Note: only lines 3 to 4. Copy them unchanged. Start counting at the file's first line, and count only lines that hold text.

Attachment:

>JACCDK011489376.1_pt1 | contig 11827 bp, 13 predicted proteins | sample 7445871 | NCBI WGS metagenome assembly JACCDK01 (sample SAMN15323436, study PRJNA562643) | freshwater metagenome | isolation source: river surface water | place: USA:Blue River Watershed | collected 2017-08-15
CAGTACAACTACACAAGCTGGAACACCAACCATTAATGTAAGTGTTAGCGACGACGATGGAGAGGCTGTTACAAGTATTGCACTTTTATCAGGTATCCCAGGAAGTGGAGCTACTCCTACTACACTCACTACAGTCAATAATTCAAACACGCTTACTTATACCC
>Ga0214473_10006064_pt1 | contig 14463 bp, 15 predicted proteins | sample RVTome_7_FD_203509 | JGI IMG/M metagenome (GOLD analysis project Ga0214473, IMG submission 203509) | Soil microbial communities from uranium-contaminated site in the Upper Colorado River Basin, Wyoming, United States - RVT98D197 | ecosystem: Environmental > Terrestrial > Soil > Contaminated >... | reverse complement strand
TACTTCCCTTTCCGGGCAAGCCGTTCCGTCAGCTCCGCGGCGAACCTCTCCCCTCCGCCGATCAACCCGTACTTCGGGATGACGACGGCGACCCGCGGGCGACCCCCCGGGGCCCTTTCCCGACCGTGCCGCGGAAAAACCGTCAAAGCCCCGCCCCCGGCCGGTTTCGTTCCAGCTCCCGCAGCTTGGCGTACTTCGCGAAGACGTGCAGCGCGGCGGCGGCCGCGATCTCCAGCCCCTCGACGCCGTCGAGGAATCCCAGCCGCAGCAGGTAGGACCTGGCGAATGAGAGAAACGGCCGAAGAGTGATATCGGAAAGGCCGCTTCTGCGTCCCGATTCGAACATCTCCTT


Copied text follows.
>Ga0214473_10006064_pt1 | contig 14463 bp, 15 predicted proteins | sample RVTome_7_FD_203509 | JGI IMG/M metagenome (GOLD analysis project Ga0214473, IMG submission 203509) | Soil microbial communities from uranium-contaminated site in the Upper Colorado River Basin, Wyoming, United States - RVT98D197 | ecosystem: Environmental > Terrestrial > Soil > Contaminated >... | reverse complement strand
TACTTCCCTTTCCGGGCAAGCCGTTCCGTCAGCTCCGCGGCGAACCTCTCCCCTCCGCCGATCAACCCGTACTTCGGGATGACGACGGCGACCCGCGGGCGACCCCCCGGGGCCCTTTCCCGACCGTGCCGCGGAAAAACCGTCAAAGCCCCGCCCCCGGCCGGTTTCGTTCCAGCTCCCGCAGCTTGGCGTACTTCGCGAAGACGTGCAGCGCGGCGGCGGCCGCGATCTCCAGCCCCTCGACGCCGTCGAGGAATCCCAGCCGCAGCAGGTAGGACCTGGCGAATGAGAGAAACGGCCGAAGAGTGATATCGGAAAGGCCGCTTCTGCGTCCCGATTCGAACATCTCCTT